Been & Going


[Why Watch This] Hiroshima, Mon Amour

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I have always been a fan of French cinema. And, I’m going to be totally honest here, I don’t always understand it. But I feel like my understanding of a French film often has an inverse proportion to the quality/reputation/pretentiousness of the film that I am watching. And I’m ok with that, it’s kind of like why I am also a fan of Opera (with a capital “O”). Sometimes it’s just an impression or an emotion. Narrative, schmarrative, I say.

I was thinking about this all last week because I heard on the radio that Alain Resnais died at the ripe old age of 91. (According to resnaisthe Washington Post, they didn’t reveal a cause of death, which makes me want to quote an Eric joke: “the chute didn’t open.”) Ok, Alain Resnais, I remember you. You’re that guy who directed the stark and devastating Nazi documentary Nuit et Bouillard or Night and Fog that my 11th grade World History teacher showed us while sobbing quietly in the back of the room. You’re also that guy responsible for Hiroshima Mon Amour, perhaps the most memorable of all the movies we watched in my Boston University ultra-pretentious French Cinema class.

And why, you may ask, in a class showing the incomparable Breathless (Goddard), The Lovers (Malle), and Jules et Jim (Truffaut), does this little film by Resnais still bug me all these years later.

When I was twenty I was much more un-ironically pretentious than I am now. I fear my today self would find my twenty year oldelle et lui self to be quite insufferable. And my twenty year old self really wanted to get it, I really really wanted to love this movie. This is the movie that Julie Delpy, Ethan Hawke and Richard Linklater wish they could make. The film is basically a series of conversations over a 3 day period between two lovers, named She (who is French) and Him (who is Japanese), who are essentially breaking up. They debate stuff like memory and failed relationships all drawing parallels to the bombing of Hiroshima, which is shown at the beginning of the film almost as a documentary that is narrated by the two characters.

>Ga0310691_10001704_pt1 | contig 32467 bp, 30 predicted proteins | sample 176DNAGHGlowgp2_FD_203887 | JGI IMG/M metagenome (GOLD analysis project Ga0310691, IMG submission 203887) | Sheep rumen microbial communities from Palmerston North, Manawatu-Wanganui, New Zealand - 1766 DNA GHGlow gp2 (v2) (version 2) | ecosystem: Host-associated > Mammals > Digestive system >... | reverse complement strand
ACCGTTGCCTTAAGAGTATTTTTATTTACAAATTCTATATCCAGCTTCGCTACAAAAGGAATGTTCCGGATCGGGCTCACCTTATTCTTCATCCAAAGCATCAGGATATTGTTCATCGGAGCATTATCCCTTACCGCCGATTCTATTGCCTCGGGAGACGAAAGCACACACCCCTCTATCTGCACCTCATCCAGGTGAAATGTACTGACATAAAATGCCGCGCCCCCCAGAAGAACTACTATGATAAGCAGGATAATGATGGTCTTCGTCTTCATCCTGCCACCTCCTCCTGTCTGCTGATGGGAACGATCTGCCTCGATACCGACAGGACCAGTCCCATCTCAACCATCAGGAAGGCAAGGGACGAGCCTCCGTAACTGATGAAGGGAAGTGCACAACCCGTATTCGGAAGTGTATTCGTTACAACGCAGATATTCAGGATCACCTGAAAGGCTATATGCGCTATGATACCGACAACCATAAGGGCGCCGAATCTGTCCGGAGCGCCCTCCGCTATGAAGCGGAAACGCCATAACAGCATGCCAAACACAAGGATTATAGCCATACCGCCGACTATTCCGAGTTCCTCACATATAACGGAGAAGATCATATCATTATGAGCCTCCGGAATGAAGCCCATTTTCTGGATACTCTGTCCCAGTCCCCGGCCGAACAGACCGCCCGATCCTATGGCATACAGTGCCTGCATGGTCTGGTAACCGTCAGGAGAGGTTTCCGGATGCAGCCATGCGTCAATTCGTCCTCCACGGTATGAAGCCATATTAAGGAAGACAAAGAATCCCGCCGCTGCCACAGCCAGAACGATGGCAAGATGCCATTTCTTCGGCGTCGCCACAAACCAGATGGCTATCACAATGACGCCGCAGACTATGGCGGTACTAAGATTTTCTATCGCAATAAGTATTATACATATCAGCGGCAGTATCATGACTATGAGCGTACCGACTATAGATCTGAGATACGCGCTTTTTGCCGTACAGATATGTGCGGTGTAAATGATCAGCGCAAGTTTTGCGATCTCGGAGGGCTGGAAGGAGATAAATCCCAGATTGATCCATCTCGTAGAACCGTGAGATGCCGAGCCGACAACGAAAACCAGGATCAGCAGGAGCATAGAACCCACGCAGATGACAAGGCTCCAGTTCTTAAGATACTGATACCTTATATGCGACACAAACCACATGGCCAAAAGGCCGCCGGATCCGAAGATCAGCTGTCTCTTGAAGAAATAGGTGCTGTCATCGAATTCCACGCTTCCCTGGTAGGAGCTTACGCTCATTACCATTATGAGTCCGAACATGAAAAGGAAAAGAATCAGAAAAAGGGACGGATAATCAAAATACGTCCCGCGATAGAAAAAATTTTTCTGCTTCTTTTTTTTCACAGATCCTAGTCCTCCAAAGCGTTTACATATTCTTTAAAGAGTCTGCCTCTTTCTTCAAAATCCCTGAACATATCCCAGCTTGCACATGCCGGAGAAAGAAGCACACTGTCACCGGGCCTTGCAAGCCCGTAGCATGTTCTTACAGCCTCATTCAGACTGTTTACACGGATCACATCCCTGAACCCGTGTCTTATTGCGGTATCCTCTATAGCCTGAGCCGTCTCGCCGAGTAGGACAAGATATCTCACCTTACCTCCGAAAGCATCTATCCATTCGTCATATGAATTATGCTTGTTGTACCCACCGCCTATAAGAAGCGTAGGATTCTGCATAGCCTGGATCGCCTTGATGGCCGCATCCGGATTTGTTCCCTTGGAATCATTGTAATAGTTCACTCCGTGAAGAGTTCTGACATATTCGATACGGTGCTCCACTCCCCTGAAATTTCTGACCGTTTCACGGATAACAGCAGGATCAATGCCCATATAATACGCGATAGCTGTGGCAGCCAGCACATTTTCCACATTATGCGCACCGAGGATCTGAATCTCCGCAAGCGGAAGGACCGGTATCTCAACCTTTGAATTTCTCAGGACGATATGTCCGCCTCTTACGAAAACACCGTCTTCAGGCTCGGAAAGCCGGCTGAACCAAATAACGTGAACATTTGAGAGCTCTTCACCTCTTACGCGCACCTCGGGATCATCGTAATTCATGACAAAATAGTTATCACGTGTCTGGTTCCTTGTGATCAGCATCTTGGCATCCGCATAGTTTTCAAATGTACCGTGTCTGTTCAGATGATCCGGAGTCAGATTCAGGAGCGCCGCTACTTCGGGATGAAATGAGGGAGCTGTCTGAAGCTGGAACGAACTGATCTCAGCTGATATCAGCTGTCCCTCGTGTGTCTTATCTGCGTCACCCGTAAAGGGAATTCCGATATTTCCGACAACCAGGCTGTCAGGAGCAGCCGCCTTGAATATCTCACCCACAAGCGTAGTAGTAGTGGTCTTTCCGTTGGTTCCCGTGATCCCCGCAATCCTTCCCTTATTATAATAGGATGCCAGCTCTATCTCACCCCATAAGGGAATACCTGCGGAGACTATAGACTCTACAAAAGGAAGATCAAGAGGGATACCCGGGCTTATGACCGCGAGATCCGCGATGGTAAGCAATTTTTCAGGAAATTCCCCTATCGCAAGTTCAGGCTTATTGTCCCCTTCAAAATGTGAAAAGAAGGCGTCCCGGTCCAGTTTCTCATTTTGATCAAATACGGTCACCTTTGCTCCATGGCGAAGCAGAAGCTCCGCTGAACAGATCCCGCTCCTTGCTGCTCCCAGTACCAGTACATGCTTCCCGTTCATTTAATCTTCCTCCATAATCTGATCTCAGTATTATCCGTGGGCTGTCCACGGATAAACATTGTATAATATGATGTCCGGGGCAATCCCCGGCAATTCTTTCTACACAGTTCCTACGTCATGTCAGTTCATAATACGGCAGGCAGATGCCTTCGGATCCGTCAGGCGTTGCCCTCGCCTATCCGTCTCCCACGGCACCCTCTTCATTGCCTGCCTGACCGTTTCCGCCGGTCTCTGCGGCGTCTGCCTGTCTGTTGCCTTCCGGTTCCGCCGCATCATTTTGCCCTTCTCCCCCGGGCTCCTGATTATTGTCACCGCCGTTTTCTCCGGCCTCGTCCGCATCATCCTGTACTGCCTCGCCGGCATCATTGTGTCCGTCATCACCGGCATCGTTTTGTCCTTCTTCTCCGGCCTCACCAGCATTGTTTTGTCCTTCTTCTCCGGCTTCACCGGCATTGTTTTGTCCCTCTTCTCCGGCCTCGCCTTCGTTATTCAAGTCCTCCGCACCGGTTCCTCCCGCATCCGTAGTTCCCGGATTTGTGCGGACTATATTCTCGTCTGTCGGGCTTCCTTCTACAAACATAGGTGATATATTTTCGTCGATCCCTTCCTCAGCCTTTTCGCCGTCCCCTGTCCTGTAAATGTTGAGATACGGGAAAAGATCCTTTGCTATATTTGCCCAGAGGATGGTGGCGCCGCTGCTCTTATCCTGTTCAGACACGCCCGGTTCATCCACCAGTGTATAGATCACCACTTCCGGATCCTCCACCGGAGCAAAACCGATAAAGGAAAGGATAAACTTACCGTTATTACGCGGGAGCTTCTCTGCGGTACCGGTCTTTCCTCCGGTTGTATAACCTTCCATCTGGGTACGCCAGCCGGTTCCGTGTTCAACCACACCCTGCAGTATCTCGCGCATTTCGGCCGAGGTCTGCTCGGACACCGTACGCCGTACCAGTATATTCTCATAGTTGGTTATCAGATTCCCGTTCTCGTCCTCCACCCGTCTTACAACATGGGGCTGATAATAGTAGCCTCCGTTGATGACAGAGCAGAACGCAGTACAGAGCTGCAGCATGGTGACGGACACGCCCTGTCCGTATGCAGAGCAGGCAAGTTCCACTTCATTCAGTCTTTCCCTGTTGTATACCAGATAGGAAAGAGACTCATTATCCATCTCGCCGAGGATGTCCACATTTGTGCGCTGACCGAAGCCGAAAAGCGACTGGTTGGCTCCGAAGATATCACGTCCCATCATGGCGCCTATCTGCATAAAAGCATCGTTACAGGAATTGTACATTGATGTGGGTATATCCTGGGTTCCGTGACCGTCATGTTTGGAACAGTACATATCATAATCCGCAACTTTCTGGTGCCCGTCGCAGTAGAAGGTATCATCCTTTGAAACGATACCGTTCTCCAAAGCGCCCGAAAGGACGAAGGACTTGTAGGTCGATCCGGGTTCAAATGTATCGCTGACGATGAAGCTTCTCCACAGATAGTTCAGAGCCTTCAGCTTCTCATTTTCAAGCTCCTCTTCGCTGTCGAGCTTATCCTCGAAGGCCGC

The script was famously written by a novelist and poet Marguerite Duras and was 16 pages long! Yes, 16 pages for a 90 minute film which means there is a lot of repeated dialogue, all coming back to the theme of memory and hiroshimaforgetfulness.  Sounds great, right? Go rent it now! It’s probably on Netflix. If you’re still skeptical, here’s the most famous line from the film: “You are not endowed with memory.” BOOM!

OK, side note, you can also use Hiroshima Mon Amour to play my favorite game: Line from French Film or Smith’s song lyric? Let’s play (answers below):

  1. “No, I feel nothing”
  2. “I think about life and I think about death and neither one particularly appeals to me”
  3. “Life is very long, when you’re lonely”
  4.  “We’ll probably die without ever seeing each other again”
  5. “You were bored in a way that makes a man want to know a woman”
  6. “He never really looks at me, I give him every opportunity”
  7.  “You’re destroying me, you’re good for me”
  8. “Love is natural and real, but not for you my love, not tonight my love” two shot
  9.  “When you speak, I wonder whether you lie or tell the truth”
  10. “He’s going to kiss me and I’ll be lost”
  11. “No, it’s not like any other love. This one is different- because it’s us”
  12. “I’m feeling very sick and ill today but I’m still fond of you”
  13. “Life is never kind but I know what will make you smile tonight”
  14.  “I was bored before I even began”
  15.  “I loved the taste of blood since I tasted yours”

So there you have it, if you love your poetry a little cryptic and melancholy, run, don’t walk to see this film. And I guess that’s why I’ve always been endowed with the memory of watching it for the first time: powerful images, depressing and intensely dramatic one-liners, sign me up!



Answer Key:

  1. Hiroshima Mon Amour
  2. The Smiths- Nowhere Fast
  3. The Smiths- The Queen is Dead
  4. Hiroshima Mon Amour
  5. Hiroshima Mon Amour
  6. The Smiths- Girl Afraid
  7. Hiroshima Mon Amour
  8. The Smiths- I Know it’s Over
  9. Hiroshima Mon Amour
  10. Hiroshima Mon Amour
  11. The Smiths- Hand in Glove
  12. The Smiths- What Difference Does it Make
  13. The Smiths- I Don’t Owe You Anything
  14.  The Smiths- Shoplifters of the World Unite
  15. Hiroshima Mon Amour
If you scored:
13-15: Let’s have lunch! If you can drag yourself from the deep dark depths of your soul.
10-13: You are but a dabbler in the dark arts of French Cinema and Morrissey. I’m ok with that
5-9: Strictly an amateur. Buy some black eyeliner, a horizontal striped shirt and a beret tout suite!
1-4: Go watch Transformers and listen to Lorde.

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